radical reform, the NHS remained largely intact.) As for the Japanese,
social security is not considered a matter for the state; rather, it is
up to businesses to provide some form of social safety net, insofar as
they can afford to do so - and many small firms cannot. Japanese
capitalists are here in agreement with the new Anglo-American
conservatism, even though their companies help fund a variety of
optional social insurance schemes.

{p. 8} A different view prevails in much of Europe. From the Alps to the
Benelux countries and in Scandinavia, social security enjoys broad
support: it has traditionally been seen as the rightful outcome of
economic progress, and there are many who would argue that it positively
promotes development by preventing the creation of a permanent
'underclass' of the poor who, beyond a certain point, cannot be
salvaged. This is the reasoning behind policies of guaranteed income
support, as applied in all the highly developed European nations
(Germany, France, Holland, Denmark, and... yes, Britain too).

Not coincidentally, this traditional view is most loudly trumpeted at
election time. Nevertheless, there is evidence of a shift in the
European political debate over social security, whose fiscal burden on
the economy (and its consequent effect on international competitiveness)
is i-ncreasingly open to question. Even in Stockholm, the famous
'Swedish model' is for this reason under attack from the Social
Democratic government itself.

Conversely, the lack of adequate social security provision in the USA is
judged intolerable by a growing section of American public opinion - but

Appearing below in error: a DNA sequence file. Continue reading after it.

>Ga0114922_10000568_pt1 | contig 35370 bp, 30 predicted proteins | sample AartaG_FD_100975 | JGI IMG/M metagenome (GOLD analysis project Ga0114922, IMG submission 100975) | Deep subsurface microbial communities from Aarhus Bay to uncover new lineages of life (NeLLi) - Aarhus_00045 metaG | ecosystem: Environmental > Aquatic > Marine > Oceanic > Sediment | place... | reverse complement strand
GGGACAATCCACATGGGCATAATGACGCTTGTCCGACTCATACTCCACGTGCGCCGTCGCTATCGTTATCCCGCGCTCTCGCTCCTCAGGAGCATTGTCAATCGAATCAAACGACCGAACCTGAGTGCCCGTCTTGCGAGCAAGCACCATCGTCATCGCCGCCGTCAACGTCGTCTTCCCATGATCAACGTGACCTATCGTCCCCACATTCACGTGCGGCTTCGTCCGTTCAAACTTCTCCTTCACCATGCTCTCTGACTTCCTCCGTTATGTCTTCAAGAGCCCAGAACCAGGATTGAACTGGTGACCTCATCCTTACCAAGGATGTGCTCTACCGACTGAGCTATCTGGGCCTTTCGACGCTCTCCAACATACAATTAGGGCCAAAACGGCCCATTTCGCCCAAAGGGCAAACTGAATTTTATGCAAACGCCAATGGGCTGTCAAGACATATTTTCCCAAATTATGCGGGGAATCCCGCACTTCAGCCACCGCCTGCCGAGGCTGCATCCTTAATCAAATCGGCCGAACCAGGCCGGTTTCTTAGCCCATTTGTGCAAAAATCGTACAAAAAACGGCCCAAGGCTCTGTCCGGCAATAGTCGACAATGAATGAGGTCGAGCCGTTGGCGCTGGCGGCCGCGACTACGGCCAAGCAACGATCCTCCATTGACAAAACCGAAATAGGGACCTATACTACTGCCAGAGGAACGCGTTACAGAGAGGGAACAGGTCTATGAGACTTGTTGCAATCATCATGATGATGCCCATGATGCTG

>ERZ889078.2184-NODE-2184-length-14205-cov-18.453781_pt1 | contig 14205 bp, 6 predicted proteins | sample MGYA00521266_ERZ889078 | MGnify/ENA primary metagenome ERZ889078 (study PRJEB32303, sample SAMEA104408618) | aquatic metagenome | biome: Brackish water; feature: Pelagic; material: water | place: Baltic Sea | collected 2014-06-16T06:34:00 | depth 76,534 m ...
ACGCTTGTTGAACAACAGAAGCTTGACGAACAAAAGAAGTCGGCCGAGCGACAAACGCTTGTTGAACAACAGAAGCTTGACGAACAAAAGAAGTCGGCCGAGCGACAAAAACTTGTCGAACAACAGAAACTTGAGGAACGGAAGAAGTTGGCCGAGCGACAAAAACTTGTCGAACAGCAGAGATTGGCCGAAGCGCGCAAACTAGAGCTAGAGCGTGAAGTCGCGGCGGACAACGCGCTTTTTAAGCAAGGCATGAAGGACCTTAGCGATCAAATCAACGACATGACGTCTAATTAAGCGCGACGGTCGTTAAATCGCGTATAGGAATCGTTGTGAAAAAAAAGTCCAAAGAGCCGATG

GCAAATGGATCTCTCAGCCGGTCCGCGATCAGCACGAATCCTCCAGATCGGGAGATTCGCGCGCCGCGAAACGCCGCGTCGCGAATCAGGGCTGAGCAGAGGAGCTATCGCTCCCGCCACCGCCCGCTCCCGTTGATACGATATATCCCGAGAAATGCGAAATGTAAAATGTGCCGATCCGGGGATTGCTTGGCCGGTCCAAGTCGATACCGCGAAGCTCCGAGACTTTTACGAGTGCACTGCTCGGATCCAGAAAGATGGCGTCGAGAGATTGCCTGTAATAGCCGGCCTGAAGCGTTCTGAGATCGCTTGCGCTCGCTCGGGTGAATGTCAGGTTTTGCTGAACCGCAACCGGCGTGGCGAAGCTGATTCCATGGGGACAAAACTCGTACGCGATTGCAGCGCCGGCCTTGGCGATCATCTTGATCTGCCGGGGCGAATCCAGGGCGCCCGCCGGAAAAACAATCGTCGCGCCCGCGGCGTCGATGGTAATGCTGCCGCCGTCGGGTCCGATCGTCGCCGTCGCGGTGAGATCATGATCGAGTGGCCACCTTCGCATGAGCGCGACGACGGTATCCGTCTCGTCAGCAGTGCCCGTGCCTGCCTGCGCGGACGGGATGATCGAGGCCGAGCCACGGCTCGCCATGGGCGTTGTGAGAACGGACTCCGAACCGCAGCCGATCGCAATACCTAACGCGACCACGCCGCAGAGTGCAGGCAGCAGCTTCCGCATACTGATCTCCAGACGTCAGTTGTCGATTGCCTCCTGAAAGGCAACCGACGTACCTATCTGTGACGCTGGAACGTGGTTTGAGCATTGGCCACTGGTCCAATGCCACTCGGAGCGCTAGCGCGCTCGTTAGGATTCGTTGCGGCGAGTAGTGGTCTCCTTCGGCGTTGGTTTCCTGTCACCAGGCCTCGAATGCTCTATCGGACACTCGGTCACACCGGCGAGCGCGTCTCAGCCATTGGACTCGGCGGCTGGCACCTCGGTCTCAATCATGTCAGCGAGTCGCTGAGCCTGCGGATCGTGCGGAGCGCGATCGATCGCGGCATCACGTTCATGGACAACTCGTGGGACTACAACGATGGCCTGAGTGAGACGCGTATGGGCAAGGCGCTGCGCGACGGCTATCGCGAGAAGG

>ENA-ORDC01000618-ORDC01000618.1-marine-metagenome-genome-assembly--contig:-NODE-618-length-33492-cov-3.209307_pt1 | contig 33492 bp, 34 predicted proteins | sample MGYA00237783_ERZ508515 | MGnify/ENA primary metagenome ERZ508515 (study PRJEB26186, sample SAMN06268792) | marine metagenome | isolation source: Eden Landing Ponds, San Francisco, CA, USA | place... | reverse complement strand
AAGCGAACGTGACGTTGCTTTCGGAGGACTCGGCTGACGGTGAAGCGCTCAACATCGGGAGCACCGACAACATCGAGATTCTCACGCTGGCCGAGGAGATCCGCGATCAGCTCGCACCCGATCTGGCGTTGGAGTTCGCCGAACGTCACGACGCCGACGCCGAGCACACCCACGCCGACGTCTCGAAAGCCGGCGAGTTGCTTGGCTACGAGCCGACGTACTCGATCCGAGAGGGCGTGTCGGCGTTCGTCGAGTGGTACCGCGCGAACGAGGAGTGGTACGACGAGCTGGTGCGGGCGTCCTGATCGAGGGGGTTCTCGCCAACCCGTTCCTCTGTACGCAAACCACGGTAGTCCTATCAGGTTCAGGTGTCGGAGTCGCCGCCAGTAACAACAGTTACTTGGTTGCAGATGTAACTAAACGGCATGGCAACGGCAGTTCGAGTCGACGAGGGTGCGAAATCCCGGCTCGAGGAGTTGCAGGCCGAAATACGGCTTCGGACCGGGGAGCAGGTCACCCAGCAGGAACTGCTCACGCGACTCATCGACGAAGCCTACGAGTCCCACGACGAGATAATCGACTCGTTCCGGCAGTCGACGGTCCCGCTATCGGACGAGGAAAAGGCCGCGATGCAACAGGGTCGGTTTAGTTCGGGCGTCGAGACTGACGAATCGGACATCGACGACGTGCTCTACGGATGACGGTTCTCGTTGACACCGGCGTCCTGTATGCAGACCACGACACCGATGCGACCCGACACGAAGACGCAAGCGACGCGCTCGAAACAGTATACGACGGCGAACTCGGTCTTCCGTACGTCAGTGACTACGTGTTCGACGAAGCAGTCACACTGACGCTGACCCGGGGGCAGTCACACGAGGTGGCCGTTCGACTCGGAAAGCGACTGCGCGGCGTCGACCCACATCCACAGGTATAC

not yet by the majority. Clearly, the issue ofsocial protection is,
today more than ever, one which the capitalist logic cannot avoid.

The income spread

The use of wage differentials and salary scales to motivate workers is a
fundamental part of the capitalist logic. Individuals are to be paid
individually, according to output - end of argument. Policies on hiring
and firing form a subset within this same implacable arithmetic.

There is a large American insurance company whose pay policy has made it
famous throughout the industry. Every year, it publishes its 'Christmas
list' of staff performance: the company calculates how much each
employee costs the firm, and how much each one brings in; salaries (and
careers) are then adjusted accordingly. In America, at least, this
offends nobody.

In the days when social welfare and state interventionism were thought
to be signs of progress, the gap between top and bottom incomes was
gradually narrowing in all the major industrialized countries. Then came
the conservative revolution of the 1980s, and now the

{p. 9} gap has started to widen again in the USA, Britain and a number
of other camp-followers of the Anglo-American model. In France, for
example, the majority view now seems to be that the demands of economic
competitiveness justify a broader spread of incomes than is presently
the case.

But there are other capitalist countries where the private sector
deliberately endeavors to keep the income spread within certain
well-defined limits. Japan provides the most striking example of
collective, consensual pay bargaining, in which the added factor of
strong company loyalty proves to be a greater incentive than mere money.
The income gap is similarly held in check in the 'Alpine economies' (I
will explain this term later) of Switzerland, Austria and Germany. Yet
in all of these countries, traditional attitudes are once again being
challenged. There are impatient voices within the ranks of the
professions, business and industry who are calling for greater
recognition - and rewards - for their talents from an ageing senior
management still clinging to yesterday's prerogatives.

Should taxation promote savings or borrowing?

In France, public opinion is still largely in favor of the former,
although the level of savings is steadily dropping. In Germany and
Japan, thrift is an almost patriotic virtue, and the tax structure is
designed to encourage it.

At the other end of the scale is the USA, where prodigality rules:
personal success is measured in terms of external signs of opulence -
conspicuous consumption' - notably since the Reagan revolution. The tax
structure is designed to encourage borrowing, given that the higher
one's level of indebtedness, the less the taxman can take. In which
case, why pass up the opportunity to consume conspicuously... on credit?
The 1980s produced a spectacular turnaround in this department in both
the USA and the UK: in the space of 10 years American household savings,